Friday, August 10, 2018

COLUMN: Movie Theatre


I had a weird feeling the other day. It was the feeling of my wallet -- with MONEY in it for a change. It doesn't happen often, but I found myself with a small nest egg of disposable income.

The possibilities were limitless. I could have taken a weekend road trip somewhere new and exciting. I could've bought groceries for half a week. I should've put it into a savings account and let it accrue interest.

Instead I went to see a movie. Poof, so long, nest egg. It was nice knowing you.

Inflation is just a natural part of life, I guess. Listening to my grandparents talk, it seemed like everything in their era cost a nickel. Heck, I'm not THAT old but I can remember when gas was less than $1 per gallon and a fast food meal was under $5.

And I certainly remember a time when you didn't have to make decisions like, "Well, I could pay the mortgage this month... OR I could go to a matinee." "I could enjoy a steak dinner... or this medium-sized bag of popcorn."

I'm not a big moviegoer. Or at least I'm not NOW. Back in the day, we went all the time. I'm fairly sure I saw "The Lost Boys" in the theater FIVE times. There was just something magical about seeing a great story on a larger-than-life screen surrounded by friends and strangers.

These days, though, it's just not that big of a deal. I prefer the ambience of my couch to any theater, thanks. The once-infinite wait for a film's home release has turned into, what, 2-3 months tops? All it takes is a little bit of patience to watch any cinematic blockbuster in the comfort of your own home. As TVs grow larger and hi-def-ier every year, we're starting to reach the point where there's not much difference in quality.

I remember how excited I was when my parents surprised me with a TV for my bedroom. I was the envy of my friends. It was amazing. And I'm also pretty sure it had a smaller screen than the laptop computer I'm using to type this column. I've honestly seen cell phones that have a better picture quality than my old TV ever did. If Teen Shane were to walk into my living room right now and see the TV I have now, he'd probably assume that he grew up to be a millionaire -- and honestly, my TV isn't anything special.

It didn't dawn on me until I got home from the movie the other night: I completely take technology for granted. We all do. I just watched a two-hour movie in IMAX 3D with surround sound while sitting in a push-button controlled recliner. When I was a kid, I'm pretty sure the only place you could do that was Epcot Center. By all logic, I should have been at the edge of my seat, breathless, heart racing, barely able to contol my excitement at the stunning visual effects.

Instead, it was... nice. When you go to theaters these days, you EXPECT surround sound and a giant screen and motorcycles to literally come flying at you in a previously unseen third dimension. Ho-hum. How could I let myself become so jaded and unappreciative of such technological wonder?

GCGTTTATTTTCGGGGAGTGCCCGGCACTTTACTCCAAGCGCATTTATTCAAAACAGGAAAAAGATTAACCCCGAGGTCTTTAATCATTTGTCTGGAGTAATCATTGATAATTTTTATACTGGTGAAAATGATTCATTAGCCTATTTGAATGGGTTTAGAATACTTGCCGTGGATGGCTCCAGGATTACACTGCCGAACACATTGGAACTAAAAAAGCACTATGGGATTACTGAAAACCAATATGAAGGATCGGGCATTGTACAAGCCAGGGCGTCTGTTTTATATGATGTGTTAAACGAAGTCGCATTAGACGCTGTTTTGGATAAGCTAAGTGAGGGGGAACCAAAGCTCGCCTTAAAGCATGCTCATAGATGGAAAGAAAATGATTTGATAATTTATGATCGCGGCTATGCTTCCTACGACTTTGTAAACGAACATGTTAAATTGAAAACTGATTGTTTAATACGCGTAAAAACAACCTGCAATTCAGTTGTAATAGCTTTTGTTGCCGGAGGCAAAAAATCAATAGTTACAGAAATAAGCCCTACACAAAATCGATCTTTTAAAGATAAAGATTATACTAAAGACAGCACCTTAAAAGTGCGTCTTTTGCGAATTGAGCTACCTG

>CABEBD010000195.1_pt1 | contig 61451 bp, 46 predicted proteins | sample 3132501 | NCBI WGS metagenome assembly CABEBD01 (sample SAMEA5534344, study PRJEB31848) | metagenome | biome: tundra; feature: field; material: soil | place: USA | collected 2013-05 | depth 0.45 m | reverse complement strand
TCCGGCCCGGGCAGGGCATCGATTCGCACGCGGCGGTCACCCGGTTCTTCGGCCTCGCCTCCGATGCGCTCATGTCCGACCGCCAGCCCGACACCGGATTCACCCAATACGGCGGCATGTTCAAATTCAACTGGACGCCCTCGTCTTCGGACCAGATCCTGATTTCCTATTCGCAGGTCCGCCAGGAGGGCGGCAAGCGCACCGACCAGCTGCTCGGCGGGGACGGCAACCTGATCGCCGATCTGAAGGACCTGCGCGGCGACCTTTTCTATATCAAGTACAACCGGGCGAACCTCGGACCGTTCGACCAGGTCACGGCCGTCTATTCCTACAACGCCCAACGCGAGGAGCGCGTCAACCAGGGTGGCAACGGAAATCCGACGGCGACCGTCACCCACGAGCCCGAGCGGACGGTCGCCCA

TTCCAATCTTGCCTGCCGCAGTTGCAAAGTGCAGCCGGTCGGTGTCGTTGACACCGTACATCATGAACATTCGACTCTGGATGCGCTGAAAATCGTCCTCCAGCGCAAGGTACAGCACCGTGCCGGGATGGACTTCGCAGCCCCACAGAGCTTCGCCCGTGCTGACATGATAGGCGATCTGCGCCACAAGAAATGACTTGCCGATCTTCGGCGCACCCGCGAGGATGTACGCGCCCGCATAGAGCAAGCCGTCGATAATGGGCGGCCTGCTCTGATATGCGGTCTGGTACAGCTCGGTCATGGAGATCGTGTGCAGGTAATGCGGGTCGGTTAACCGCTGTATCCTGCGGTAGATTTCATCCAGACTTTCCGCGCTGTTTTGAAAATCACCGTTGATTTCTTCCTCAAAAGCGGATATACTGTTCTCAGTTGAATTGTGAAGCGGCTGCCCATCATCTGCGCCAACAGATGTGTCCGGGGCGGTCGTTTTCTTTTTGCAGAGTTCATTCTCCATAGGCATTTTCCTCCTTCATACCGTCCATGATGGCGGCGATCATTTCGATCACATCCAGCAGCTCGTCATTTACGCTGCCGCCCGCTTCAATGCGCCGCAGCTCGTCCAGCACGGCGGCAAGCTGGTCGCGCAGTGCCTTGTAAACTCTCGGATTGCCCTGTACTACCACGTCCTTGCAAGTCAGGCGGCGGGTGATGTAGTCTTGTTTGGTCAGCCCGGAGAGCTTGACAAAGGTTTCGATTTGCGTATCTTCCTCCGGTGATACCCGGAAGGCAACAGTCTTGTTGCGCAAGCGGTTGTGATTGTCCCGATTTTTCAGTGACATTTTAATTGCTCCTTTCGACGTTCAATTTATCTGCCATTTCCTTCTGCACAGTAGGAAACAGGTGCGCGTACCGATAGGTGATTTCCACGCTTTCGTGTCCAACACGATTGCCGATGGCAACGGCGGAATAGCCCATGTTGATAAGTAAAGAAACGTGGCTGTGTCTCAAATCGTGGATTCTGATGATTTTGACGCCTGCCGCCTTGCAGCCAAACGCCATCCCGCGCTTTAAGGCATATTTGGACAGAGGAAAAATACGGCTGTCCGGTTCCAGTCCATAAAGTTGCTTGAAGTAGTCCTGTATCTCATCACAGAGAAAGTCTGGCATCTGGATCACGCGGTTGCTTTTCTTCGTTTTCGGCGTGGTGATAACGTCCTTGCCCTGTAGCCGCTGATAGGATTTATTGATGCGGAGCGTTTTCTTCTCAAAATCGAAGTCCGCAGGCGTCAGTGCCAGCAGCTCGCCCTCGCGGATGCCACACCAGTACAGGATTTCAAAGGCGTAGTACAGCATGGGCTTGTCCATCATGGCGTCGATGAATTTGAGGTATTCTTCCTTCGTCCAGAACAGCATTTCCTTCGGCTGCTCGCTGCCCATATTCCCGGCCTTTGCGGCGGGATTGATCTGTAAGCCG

Worse yet, I hate the fact that I prefer to watch movies at home nowadays. "Who pays to go see a movie these days?" is an utterance that's right up there with two of my least favorite sentences in the world: "Who still buys CDs?" and the unforgivable "no one reads newspapers anymore." (No one except 70%+ of adults in your local market, you thunderdolt.)

Who still buys CDs? THIS GUY does. Once upon a time, my music collection was my proudest life accomplishment and pretty much what I was known for. These days, anyone with a subscription to Spotify has access to about 80% of the collection I spent decades amassing. Thanks for making my life irrelevant, technology.

But I still win because Spotify kids don't know the feeling of accomplishment from driving three hours to spend another three hours sorting through crates to finally put your hands on that one 12" single you've been looking your entire life for. There's blood, sweat, and tears in my collection (both figuratively AND literally - "Spinnin' Wheel," baby!)

Plus, think about what an artist went through to create that album. It's an hour-long artistic statement with ebbs and flows and emotion and heart and gusto. Spotify kids just see a list of songs to yank out and stick on a playlist. That's why some artists have stopped putting out albums altogether.

Imagine if some actors decided to stop making movies altogether and instead just made 5-minute clips you could download. It wouldn't be the same. Just as a band pours their soul into a record, so too does the cast and crew of a movie. Imagine all the best boys and key grips and gaffers who gripped and gaffed their souls into this film, and you're too busy and important to get off the couch and give it its just due.

So maybe I should go see more movies the way they were meant to be seen, heard, and felt. I just need to get a third job to pay for them all. 

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